Talking politics

Benoit is a nationally recognized expert on political communication
Friday, October 15, 2004 | 12:00 a.m. CDT; updated 11:31 p.m. CDT, Friday, July 18, 2008

Since January, Bill Benoit has been quoted more than 800 times in newspapers and on radio and TV broadcasts. His expertise on political communication is sought in Columbia and nationally, and most of the time, it is respected.

When it is not, it’s probably a Rush Limbaugh-like incident. The conservative radio talk-show host attacked an article in 2001 that quoted Benoit as saying some Americans might have thought the president wasn’t doing his job, given the long vacation President Bush was taking at the time.

Limbaugh didn’t let the accusation slide and attacked the professor for suggesting that Bush was not fulfilling his presidential duty.

Benoit can take it.

“It is a good feeling that so many reporters use my ideas,” said Benoit, 51. “I really like to publish articles and books, but it is nice to think that some of my ideas reach a broader audience.”

Dressed in a baggy shirt and shorts and sporting frizzy red shoulder-length hair and a beard, Benoit doesn’t fit the clean-cut, suit-wearing image of politics. But Benoit probably knows more about politics than many politicians do.

The walls of his office are lined with close to 900 books, about 150 of them dealing with politics. Printouts of articles, debate schedules and other campaign information litter his desk. Somehow, amid what looks like chaos, Benoit manages to teach a political advertising class, serve as editor of the Journal of Communication, advise students, attend faculty meetings, serve on the College of Arts and Science Promotion and Tenure Committee, run a campaign-evaluation Web site and give countless interviews. And he still finds the time and energy to watch and evaluate political ads on television.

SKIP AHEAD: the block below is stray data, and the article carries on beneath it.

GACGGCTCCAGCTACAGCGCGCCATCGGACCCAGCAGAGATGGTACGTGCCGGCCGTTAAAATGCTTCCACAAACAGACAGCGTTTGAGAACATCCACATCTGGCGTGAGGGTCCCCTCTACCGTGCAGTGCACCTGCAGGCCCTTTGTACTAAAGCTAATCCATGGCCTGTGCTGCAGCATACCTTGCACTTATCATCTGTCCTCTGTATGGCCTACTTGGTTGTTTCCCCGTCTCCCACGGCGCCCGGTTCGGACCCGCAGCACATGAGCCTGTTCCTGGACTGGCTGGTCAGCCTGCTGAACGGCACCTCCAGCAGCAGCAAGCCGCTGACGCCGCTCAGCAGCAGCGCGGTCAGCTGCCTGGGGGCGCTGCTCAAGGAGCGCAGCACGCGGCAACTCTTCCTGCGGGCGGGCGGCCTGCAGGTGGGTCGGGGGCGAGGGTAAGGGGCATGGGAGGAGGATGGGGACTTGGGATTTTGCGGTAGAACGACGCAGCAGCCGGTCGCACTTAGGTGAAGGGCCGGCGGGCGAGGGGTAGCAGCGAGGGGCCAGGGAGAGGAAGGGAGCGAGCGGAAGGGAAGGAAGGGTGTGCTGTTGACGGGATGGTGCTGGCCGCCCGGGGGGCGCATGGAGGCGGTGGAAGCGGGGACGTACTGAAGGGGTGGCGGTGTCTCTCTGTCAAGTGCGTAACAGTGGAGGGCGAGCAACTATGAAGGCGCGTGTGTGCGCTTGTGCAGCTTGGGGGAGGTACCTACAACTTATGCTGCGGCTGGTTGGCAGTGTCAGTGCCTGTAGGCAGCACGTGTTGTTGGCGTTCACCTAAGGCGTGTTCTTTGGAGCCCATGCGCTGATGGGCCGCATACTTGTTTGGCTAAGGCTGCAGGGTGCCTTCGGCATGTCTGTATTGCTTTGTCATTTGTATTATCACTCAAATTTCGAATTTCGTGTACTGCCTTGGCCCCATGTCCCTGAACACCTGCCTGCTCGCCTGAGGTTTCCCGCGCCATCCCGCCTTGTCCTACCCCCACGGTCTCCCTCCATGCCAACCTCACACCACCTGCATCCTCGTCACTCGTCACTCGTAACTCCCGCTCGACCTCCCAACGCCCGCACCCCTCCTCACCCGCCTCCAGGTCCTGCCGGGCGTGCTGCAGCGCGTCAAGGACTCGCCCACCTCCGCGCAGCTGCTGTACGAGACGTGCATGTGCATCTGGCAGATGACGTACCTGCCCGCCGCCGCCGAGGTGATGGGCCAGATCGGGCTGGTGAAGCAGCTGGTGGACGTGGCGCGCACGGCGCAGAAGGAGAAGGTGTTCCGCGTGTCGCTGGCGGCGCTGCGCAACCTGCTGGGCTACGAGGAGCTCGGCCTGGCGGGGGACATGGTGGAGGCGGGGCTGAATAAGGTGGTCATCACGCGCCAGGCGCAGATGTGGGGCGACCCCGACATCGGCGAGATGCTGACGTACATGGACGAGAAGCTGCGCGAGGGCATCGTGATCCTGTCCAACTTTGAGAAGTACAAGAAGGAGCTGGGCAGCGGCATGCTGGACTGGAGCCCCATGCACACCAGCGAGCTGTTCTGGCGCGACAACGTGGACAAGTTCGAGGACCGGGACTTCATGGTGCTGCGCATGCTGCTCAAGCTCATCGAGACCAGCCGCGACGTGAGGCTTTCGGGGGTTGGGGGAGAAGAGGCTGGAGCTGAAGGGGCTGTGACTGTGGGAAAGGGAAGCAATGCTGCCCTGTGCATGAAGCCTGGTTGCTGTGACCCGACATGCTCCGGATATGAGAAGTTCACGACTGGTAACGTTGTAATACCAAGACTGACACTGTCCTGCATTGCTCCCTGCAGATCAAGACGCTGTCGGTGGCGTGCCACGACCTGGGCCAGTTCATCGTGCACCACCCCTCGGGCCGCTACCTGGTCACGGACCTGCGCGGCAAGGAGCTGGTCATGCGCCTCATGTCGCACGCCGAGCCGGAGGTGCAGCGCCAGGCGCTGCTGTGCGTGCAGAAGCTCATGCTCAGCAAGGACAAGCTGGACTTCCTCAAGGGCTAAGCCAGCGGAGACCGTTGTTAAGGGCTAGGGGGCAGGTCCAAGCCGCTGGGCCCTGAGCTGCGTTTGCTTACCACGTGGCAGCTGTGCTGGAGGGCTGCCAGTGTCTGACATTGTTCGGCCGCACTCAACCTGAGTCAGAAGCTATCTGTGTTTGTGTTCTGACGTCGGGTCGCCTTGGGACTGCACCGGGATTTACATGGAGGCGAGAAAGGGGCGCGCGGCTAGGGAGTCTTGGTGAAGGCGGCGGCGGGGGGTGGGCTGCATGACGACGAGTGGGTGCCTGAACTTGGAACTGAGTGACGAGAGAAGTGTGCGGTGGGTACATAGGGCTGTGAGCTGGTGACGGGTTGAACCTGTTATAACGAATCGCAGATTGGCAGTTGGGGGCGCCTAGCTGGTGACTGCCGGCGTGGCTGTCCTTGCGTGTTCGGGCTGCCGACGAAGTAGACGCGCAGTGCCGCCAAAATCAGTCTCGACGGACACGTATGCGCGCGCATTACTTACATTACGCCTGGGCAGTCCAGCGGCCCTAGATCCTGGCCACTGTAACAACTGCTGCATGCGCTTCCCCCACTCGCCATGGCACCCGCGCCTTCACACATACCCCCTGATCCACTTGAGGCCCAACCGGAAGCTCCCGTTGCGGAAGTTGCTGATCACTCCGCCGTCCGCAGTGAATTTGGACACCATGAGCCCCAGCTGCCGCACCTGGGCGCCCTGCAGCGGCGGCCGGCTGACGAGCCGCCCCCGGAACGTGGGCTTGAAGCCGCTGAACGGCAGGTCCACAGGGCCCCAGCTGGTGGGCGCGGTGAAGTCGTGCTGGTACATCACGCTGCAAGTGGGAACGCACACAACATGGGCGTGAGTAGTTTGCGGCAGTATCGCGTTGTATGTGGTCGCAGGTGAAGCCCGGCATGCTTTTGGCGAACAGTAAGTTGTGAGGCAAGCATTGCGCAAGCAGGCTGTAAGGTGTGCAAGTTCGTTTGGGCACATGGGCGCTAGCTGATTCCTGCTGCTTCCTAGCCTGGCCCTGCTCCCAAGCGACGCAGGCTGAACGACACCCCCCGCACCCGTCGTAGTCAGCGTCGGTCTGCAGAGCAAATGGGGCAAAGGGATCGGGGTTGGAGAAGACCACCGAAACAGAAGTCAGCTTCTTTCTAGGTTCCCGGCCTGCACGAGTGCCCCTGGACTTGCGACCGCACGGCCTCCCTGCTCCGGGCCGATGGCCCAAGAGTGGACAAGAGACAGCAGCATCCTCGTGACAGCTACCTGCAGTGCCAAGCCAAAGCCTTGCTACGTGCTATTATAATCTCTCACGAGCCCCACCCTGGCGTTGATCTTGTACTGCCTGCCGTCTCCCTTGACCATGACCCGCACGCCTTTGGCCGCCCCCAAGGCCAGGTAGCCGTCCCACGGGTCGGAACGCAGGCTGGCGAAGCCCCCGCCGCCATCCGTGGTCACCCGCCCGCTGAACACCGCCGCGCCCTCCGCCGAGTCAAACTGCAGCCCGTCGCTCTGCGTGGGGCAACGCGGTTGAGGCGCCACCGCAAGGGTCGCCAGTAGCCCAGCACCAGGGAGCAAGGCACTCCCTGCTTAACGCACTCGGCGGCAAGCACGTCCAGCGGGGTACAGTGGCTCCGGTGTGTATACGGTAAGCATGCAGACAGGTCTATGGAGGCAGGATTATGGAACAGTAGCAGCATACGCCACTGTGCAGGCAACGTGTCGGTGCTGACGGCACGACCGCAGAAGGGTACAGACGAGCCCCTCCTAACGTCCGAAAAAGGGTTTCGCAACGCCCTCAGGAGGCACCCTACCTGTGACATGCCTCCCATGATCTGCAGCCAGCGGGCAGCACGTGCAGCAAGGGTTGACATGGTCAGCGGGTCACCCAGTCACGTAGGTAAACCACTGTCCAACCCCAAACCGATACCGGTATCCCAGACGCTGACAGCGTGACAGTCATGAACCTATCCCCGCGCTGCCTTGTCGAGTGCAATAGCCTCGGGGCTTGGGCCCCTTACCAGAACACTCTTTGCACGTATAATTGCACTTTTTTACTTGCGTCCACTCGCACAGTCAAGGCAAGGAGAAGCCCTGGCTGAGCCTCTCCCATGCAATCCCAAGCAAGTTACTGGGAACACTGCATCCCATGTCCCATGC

Benoit's entry into political research

Benoit’s political research began in 1993 while advising Bill Wells, then an MU student who wrote his graduate research practicum on the 1992 presidential debates. Since then, Benoit has written five books about presidential campaigns and election coverage.


Bill Benoit has been collecting political buttons for six years. He got started after a student showed him his collection. Benoit’s oldest button is

from 1896.

Photo by LINDSAY TEMPINSON/Missourian

Wells and Benoit share something else in common — they collect presidential election buttons. Benoit’s collection, which he has been working on for six years, tops out at about 300 buttons. He keeps them in large binders on one of the shelves in his office.

“I think he’s an outstanding scholar,” said Wells, now the senior coordinator of assessment research in the College of Education. “He helped me out a lot, and I have many fond memories.”

Benoit shares his interest in politics through his Web site, which includes information and analysis of the 2004 presidential campaign. His team analyzes presidential debates and political advertisements and the impact they have on viewers. The site also debunks the top 10 presidential campaign myths, including the popular “every vote counts.”